I picked up most of the six book series called 'Resistance'. This is a World War II series of action novels written in the early 80s by Gregory St. Germain. I'm not terribly certain if this is a house author and few details are out there about him or this series in general.
This first 'Resistance' entry is called "Night And Fog". It was released in 1982 under the Signet brand and part of their "Signet Action Adventure" marketing. If you look closely at the book cover you will see that the illustration is inside the picture of a phoenix. All of the 'Resistance' titles are adorned that way and I thought it was fitting considering this is a team based book about a unit called Phoenix.
"Night And Fog" is set in the early stages of World War II. From just my history buff experience, I am thinking this would have taken place around late 1939 or early 1940. Poland has just been invaded by Germany and some of the country has been given to Russia. Our main character is an action guy named Scott Gideon. He is an American who has been quite the journeyman for the last decade or so. He recently left war in Spain and is recruited in Belgium by a millionaire named Philaix. Gideon survives a trial to determine his worthiness and soon Philaix employs him to lead a ragtag bunch of mercenaries into guerilla warfare against the Nazis. His first mission is to infiltrate a German occupied castle in Poland and rescue a Polish general. His team consists of seven war vets from places like France, Russia, Holland, Ireland, Poland, Austria and Italy. Each of these guys are recruited based on their expertise with knives, maps, boats, explosives, etc.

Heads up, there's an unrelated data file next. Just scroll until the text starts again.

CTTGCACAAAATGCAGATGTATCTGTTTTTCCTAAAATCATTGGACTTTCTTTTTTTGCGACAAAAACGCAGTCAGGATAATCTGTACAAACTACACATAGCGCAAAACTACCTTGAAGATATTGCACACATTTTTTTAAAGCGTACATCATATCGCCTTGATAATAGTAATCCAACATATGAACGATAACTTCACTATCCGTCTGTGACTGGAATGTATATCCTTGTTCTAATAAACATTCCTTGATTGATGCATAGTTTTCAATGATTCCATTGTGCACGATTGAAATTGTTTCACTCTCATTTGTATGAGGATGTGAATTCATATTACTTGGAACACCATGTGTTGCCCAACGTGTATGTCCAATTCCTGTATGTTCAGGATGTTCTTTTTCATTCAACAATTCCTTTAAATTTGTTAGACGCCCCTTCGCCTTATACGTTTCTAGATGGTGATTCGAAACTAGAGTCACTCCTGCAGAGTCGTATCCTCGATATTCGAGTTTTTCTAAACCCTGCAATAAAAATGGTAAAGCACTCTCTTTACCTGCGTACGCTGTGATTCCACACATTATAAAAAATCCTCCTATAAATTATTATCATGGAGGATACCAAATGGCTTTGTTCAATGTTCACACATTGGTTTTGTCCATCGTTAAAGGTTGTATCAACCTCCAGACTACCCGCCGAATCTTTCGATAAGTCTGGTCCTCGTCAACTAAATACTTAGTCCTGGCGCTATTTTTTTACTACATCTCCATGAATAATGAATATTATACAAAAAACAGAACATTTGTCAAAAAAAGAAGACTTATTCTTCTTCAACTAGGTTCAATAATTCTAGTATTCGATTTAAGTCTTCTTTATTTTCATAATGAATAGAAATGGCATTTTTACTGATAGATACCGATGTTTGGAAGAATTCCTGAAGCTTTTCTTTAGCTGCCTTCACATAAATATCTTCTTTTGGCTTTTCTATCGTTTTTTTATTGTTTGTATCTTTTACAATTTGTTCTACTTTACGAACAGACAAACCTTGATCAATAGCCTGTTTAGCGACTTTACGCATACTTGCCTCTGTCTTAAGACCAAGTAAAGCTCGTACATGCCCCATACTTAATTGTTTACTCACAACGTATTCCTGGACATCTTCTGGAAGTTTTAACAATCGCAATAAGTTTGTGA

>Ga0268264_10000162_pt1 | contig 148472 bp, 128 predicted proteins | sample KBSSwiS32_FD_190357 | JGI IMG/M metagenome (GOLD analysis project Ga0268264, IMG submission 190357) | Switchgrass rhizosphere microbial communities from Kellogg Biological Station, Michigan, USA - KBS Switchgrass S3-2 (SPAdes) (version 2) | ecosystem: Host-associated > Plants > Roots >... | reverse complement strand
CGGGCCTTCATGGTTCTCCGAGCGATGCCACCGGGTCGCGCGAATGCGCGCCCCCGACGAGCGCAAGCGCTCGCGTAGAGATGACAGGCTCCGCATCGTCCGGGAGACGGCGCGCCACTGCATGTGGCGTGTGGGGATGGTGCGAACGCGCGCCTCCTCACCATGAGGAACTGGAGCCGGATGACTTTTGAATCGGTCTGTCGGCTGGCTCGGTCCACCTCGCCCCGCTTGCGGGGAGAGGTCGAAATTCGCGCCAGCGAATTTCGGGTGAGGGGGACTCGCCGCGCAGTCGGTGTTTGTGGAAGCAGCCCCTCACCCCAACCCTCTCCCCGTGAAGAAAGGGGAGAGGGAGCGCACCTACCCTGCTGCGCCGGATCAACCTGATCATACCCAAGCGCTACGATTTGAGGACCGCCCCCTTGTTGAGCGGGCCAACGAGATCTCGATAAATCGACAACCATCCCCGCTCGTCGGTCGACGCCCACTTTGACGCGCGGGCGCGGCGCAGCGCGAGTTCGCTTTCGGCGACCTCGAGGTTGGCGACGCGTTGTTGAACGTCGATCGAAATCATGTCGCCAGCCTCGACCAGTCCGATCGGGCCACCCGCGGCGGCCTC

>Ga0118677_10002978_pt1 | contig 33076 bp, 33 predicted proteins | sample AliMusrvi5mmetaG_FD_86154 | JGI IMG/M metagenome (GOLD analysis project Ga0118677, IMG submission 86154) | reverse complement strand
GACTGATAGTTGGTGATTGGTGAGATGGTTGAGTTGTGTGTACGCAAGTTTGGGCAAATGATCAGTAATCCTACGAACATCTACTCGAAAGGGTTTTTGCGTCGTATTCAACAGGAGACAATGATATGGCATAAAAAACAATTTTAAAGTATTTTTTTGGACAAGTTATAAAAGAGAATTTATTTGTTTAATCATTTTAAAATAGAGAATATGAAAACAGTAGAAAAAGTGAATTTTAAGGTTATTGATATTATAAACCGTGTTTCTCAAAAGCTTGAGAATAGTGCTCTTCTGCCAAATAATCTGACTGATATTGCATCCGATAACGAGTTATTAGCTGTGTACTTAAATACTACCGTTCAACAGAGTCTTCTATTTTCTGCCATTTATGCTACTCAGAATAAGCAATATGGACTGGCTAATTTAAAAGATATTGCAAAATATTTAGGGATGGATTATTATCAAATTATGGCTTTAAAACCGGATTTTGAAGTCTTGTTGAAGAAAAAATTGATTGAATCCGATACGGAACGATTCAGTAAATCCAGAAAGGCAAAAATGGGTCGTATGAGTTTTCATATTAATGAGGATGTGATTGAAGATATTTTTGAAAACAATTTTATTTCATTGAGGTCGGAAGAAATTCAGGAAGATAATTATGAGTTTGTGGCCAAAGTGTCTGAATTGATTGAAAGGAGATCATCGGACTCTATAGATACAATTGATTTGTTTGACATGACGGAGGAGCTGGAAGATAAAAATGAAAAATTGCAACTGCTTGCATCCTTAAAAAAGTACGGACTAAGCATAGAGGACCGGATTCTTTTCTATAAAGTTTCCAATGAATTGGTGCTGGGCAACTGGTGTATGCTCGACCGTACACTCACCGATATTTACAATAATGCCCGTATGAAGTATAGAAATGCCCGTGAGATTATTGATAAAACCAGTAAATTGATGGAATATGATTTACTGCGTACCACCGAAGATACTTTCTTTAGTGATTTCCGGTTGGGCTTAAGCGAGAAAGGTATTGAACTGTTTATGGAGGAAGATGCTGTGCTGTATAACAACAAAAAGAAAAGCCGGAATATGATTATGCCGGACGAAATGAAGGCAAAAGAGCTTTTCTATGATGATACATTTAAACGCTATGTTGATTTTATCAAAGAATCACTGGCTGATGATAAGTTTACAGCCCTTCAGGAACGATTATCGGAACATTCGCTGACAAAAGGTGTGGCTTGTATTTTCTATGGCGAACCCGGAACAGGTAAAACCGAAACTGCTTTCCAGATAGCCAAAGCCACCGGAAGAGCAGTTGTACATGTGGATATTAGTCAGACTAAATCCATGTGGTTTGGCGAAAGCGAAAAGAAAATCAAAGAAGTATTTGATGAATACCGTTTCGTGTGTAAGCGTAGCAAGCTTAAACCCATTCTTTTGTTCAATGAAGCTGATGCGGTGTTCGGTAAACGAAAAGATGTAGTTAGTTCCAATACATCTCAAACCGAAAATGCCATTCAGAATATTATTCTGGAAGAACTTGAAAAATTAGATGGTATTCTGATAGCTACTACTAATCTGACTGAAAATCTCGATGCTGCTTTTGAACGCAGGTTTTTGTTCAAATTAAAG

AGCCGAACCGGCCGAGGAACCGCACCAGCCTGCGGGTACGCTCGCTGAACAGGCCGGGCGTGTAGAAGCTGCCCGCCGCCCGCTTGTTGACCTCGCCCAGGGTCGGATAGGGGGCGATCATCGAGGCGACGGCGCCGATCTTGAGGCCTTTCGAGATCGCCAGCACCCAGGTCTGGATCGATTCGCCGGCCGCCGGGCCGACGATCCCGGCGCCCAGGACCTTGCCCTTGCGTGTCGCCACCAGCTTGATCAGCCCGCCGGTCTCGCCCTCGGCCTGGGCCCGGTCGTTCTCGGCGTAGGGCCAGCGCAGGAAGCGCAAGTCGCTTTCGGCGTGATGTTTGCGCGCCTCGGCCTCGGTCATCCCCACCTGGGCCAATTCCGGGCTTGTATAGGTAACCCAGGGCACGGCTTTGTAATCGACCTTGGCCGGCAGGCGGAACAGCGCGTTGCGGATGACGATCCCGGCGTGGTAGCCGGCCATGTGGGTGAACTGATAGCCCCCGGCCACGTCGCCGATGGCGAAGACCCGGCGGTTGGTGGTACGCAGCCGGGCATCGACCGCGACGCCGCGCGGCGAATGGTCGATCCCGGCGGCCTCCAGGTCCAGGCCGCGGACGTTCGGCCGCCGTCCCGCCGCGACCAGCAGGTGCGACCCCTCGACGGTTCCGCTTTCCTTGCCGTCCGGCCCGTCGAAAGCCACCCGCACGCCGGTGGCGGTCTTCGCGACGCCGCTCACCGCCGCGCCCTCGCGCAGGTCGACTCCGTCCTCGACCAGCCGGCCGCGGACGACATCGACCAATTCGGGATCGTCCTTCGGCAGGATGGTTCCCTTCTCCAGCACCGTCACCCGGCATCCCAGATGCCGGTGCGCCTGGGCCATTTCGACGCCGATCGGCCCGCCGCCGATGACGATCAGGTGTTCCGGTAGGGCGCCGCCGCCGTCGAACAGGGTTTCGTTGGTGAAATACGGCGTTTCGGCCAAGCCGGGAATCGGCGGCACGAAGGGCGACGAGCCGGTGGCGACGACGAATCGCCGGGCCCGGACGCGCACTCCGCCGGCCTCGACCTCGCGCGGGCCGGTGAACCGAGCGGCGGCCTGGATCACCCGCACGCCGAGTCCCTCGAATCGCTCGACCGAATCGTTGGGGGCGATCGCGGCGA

St. Germain's writing is somewhat technical at times. I found it hard to follow his geography, often confusing in its details of where the team is in relation to various German camps, Belgium, Poland and Russia. The whole book is basically about the team's mission to Poland and the eventual retrieval of the general. Throughout this long road trip they find themselves in various battles and extreme circumstances. The group fight patrols out in the fields, they destroy various checkpoints, airports and eventually infiltrate the castle. Once inside they become captured and then escape in one of the more ridiculous "heroic" scenes. The end of the book is a furious round of gunfire as German troops chase the Phoenix team down a runway.
This is a really decent historical overlook at some of the early trials and tribulations facing Poland in the preliminary stages of the war. The plight of the Polish people is brutally told in a no-holds barred narrative. This part of the book was fairly educational to me. I found the daring rescue and firefights interesting early on and by book's end, I began to tire of the endless firefights. The plausibility is completely thrown out the window and rightfully so considering this sort of action adventure tale. I was surprised to see one of the team members killed off and the aftermath of that tragedy. The human nature of the book is well done and the cohesive fighting unit comes into its own in a way that makes you want to seek out more volumes. I'm gonna give this one a recommendation and is one of the few World War II action novels I've ran into. Comparing to films I think "Night And Fog" is similar to team based vehicles like 'Dirty Dozen' and 'The Wild Geese'. I have the whole book series now so look for more of my 'Resistance' reviews in the future.
Buy a copy of this book HERE
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Keep up the good posts!
Thanks Jason L. I appreciate it.ReplyDelete